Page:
During this time, Russia had accomplished very little to reclaim its greatness on the global platform. The Russian president after the collapse of the Soviet empire, Boris Yeltsin, was a rabid alcoholic, a laughingstock, and widely considered a fool. The Russian economy suffered, controlled by only a handful of super-wealthy business owners who paid off politicians, generating enormous financial inequality. However, this was before the rise of an emerging strongman in Russia, a man who sought a future of greatness for his country—Vladimir Putin.

 After becoming the president of his nation (for the third time), Putin lit the old flame of the Cold War once more. Russia has established itself as a force to be reckoned with, and the United States—under the Obama administration, that is—had done its part in trying to keep Russian power under wraps and under control. The U.S.-Russia rivalry is lit once more. Modern headlines, announcing and denouncing new cases of Russian aggression, seem to be a classic throwback to the times of the Cold War. (For clarity and ease of understanding, I will refer to the modern battle as the Continued Cold War.) But what is different about the War this time?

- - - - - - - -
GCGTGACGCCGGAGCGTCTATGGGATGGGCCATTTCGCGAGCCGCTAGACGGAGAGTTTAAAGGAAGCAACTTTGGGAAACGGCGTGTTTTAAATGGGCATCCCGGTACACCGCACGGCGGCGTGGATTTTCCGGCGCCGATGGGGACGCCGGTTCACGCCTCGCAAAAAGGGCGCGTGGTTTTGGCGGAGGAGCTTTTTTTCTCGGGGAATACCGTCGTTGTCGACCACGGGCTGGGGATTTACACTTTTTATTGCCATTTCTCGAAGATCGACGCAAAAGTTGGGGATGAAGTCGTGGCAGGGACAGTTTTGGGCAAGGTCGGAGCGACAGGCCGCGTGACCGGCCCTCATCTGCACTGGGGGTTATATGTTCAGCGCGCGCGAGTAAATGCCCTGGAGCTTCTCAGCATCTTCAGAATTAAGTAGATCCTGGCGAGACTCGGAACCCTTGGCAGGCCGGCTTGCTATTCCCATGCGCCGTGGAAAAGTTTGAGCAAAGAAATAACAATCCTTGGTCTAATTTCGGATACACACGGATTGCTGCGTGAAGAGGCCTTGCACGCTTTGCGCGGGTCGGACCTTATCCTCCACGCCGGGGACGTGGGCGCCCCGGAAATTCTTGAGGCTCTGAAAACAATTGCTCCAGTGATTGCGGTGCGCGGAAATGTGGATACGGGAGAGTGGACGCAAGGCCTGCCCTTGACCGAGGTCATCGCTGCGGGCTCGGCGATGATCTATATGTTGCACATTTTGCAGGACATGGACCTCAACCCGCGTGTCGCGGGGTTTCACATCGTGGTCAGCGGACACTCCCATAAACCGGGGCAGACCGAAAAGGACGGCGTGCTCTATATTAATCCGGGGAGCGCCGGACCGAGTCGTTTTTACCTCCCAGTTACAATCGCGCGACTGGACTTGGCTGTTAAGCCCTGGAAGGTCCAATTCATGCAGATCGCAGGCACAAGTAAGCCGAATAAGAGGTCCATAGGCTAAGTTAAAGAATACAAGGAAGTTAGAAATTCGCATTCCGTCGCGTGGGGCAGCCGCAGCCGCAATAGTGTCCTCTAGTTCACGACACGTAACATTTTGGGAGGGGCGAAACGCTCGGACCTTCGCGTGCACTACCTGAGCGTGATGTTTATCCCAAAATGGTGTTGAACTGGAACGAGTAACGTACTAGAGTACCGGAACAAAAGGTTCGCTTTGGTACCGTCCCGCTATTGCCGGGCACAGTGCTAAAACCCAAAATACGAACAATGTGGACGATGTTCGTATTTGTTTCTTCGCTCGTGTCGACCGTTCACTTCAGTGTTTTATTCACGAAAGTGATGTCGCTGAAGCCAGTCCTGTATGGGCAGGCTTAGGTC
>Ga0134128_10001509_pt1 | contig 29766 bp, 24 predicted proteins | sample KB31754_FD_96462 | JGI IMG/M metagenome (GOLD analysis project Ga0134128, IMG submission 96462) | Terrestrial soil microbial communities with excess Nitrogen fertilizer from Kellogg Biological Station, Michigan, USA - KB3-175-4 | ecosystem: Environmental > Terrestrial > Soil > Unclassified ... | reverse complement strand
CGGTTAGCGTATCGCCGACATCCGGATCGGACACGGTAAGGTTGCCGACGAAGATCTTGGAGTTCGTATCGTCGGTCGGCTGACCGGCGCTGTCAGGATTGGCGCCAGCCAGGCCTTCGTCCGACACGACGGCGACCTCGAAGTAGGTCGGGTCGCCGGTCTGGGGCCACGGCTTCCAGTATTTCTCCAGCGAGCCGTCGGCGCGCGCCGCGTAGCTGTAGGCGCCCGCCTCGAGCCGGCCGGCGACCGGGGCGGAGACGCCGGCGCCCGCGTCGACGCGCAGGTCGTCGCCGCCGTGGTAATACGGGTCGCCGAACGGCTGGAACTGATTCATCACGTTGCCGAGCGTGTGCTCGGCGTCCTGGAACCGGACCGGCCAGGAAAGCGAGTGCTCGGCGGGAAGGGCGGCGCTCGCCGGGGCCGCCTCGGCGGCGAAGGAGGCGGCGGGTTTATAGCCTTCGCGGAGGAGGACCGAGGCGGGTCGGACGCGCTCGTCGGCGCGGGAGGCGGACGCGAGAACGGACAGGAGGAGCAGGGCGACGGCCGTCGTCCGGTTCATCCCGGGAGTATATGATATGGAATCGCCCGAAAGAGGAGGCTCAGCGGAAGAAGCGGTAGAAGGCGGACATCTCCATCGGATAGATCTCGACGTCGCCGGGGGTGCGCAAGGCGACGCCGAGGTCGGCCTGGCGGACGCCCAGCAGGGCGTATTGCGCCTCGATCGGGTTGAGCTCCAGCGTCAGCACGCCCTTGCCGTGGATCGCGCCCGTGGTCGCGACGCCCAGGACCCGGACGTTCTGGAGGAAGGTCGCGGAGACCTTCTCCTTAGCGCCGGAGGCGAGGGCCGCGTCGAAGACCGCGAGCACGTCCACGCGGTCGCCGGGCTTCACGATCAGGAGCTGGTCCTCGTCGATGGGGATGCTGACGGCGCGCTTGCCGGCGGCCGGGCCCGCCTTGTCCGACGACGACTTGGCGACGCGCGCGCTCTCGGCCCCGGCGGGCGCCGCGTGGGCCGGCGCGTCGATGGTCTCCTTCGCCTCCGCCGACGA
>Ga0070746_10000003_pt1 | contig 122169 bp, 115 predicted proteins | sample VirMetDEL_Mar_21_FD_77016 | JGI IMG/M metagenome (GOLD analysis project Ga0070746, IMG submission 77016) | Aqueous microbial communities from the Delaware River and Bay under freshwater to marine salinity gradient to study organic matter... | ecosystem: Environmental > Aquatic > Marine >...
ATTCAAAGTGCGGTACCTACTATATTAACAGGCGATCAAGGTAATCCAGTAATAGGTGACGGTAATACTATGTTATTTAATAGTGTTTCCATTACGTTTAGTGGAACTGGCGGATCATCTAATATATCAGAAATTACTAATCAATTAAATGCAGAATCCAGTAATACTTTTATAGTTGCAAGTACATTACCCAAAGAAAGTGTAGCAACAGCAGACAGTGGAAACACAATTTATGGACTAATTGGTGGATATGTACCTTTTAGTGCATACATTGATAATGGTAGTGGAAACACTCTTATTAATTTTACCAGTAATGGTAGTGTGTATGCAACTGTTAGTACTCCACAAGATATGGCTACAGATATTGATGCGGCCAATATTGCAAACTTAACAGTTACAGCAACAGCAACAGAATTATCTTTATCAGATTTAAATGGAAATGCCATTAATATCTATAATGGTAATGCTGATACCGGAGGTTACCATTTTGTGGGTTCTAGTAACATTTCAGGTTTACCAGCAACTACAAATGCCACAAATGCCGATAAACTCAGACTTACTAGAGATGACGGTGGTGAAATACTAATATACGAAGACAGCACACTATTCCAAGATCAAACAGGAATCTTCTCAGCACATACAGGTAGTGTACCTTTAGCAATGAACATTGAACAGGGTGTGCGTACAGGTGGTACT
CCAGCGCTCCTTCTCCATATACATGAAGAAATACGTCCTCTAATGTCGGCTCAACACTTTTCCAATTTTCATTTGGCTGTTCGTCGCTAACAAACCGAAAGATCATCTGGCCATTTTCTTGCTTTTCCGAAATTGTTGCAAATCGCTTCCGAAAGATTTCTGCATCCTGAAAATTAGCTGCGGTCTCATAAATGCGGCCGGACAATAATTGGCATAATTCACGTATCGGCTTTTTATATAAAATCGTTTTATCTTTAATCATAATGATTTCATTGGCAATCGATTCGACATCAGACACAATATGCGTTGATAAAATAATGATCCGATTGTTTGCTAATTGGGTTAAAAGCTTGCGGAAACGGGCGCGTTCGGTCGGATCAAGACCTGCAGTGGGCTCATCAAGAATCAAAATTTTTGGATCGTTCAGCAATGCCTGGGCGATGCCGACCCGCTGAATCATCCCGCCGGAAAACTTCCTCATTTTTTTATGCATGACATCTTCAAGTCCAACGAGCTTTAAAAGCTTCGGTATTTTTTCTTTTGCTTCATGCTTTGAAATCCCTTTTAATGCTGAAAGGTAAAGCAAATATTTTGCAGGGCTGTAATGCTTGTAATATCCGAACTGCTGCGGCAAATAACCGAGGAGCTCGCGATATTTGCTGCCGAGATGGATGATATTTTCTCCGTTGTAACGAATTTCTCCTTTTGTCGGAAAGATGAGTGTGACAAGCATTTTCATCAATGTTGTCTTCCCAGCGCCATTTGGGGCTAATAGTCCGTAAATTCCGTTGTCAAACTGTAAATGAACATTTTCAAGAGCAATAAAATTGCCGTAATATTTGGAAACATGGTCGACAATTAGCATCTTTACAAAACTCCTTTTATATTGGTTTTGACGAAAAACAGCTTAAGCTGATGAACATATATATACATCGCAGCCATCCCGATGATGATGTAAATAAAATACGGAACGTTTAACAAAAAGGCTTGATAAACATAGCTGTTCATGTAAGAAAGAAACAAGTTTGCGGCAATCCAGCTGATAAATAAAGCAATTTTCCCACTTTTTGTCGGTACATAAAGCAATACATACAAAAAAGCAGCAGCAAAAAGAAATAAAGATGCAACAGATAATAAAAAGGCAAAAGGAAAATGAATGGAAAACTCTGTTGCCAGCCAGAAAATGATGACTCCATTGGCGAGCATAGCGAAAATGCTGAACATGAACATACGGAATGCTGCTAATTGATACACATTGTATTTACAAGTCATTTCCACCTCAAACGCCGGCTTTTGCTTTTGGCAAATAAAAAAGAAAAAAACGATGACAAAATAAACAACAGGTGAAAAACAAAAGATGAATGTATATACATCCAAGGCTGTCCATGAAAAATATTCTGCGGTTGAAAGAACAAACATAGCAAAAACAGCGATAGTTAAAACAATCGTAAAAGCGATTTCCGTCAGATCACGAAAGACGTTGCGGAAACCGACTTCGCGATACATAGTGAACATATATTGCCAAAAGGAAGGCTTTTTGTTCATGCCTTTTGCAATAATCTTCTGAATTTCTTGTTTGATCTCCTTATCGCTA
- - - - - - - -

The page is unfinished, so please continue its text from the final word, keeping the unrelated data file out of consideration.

Let’s first discuss what the Continued Cold War is not. It is not “capitalism against communism.” Russia is definitively not a communist state any longer, and neither are its closest allies, such as Syria and Iran.

 The Continued Cold War is also not “democracy against authoritarianism.” Yes, much of Russia’s greatest enemies—such as the U.S., U.K., Germany, France—are popular democracies. But the anti-Russia coalition is not a purely democratic venture. Russia’s participation in the Syrian civil war (allying with the Syrian dictator Bashar Al-Assad) is directly opposed by Gulf nations like Saudi Arabia, which is not a democracy in any sense of the word. In addition, the most recent addition to NATO (North Atlantic Treaty Organization, created essentially to oppose Russian expansion) is the country of Montenegro—a democracy by name, but ravaged by anti-government protests against an authoritarian Prime Minister in power. The anti-Russia alliance, once largely a group of Western democracies, has now become a mingled mix of nations with one trait in common—fears of a powerful Russia.

 So what is the Continued Cold War? It is a war of ideologies, just like the original War— but of different ideologies now. On Russia’s side, communism has been replaced by aggressive nationalism, Putin’s sinister desire to return his nation to its former glory by expanding its territory and boosting its military presence abroad. In 2008, Putin ordered Russian forces to invade the neighbor nation of Georgia. Later in 2014, the Russian military led an attack on Ukraine and illegally seized control of the city of Crimea. In more recent years, Russian warships were spotted in regions such as Sweden, Scandinavia, the British Isles, and more. This reflects a new pattern in Putin’s approach to the Continued Cold War—conquering neighbor territories with disregard towards international law, and keeping an eye on countries of interest via espionage and increased military presence. Perhaps this strange military presence could even be a message to the world—after a decade of failure, the Russians are ready to wage war and win.